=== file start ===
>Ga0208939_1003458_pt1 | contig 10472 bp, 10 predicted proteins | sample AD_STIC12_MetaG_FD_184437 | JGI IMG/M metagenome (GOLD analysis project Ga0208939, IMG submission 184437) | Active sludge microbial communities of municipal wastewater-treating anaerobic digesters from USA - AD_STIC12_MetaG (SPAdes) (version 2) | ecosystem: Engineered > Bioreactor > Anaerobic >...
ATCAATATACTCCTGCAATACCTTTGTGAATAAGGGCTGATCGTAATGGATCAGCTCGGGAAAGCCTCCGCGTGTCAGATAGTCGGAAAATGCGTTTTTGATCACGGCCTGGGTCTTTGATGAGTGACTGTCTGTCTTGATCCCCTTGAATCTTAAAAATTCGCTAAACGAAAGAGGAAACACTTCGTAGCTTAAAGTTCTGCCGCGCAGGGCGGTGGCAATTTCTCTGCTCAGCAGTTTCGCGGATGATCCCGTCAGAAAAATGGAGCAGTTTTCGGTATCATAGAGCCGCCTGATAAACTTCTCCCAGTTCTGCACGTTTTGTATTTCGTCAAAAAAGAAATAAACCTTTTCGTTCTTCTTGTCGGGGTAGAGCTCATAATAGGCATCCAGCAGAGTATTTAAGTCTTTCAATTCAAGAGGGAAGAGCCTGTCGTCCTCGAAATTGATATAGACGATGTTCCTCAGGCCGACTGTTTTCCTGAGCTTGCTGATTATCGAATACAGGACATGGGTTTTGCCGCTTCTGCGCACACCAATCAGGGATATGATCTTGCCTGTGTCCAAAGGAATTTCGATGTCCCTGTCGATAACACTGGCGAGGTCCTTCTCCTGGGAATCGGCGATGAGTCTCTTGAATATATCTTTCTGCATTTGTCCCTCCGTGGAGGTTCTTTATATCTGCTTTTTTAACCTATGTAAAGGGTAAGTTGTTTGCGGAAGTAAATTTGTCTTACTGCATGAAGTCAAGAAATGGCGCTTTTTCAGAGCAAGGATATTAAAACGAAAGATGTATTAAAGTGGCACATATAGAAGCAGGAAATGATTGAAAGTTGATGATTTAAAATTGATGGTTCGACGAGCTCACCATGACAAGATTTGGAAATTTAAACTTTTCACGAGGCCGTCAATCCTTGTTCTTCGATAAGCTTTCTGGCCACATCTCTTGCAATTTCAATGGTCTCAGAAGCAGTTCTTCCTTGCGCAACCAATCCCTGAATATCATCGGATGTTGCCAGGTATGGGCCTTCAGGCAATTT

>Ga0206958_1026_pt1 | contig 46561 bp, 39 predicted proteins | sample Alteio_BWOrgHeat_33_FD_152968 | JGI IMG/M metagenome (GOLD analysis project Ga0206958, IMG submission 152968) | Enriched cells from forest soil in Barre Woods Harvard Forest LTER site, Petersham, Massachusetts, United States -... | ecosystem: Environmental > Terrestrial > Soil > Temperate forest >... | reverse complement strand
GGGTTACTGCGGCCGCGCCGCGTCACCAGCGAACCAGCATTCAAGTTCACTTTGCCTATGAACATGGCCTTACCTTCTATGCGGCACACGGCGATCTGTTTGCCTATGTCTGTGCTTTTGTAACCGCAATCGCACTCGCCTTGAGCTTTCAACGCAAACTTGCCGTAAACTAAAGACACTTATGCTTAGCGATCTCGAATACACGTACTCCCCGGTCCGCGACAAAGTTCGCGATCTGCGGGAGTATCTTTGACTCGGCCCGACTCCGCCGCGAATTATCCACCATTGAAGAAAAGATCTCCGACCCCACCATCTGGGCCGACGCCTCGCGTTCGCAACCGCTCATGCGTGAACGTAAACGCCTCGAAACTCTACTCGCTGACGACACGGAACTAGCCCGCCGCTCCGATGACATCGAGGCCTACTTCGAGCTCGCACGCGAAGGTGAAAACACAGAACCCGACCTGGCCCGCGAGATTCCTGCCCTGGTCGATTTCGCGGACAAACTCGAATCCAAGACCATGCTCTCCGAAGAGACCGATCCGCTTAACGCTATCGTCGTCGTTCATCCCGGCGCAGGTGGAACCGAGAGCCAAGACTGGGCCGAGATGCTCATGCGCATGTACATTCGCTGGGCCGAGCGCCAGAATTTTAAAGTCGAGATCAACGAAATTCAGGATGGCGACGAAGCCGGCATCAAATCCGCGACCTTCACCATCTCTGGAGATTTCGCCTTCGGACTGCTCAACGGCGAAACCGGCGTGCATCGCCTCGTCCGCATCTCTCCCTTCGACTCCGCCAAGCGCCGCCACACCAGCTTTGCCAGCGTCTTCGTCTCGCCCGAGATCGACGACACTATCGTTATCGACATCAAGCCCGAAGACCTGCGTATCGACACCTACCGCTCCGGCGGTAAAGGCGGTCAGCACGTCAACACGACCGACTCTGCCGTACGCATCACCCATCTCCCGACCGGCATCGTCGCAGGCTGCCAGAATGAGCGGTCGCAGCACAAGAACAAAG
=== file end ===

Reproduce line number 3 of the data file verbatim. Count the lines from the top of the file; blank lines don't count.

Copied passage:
>Ga0206958_1026_pt1 | contig 46561 bp, 39 predicted proteins | sample Alteio_BWOrgHeat_33_FD_152968 | JGI IMG/M metagenome (GOLD analysis project Ga0206958, IMG submission 152968) | Enriched cells from forest soil in Barre Woods Harvard Forest LTER site, Petersham, Massachusetts, United States -... | ecosystem: Environmental > Terrestrial > Soil > Temperate forest >... | reverse complement strand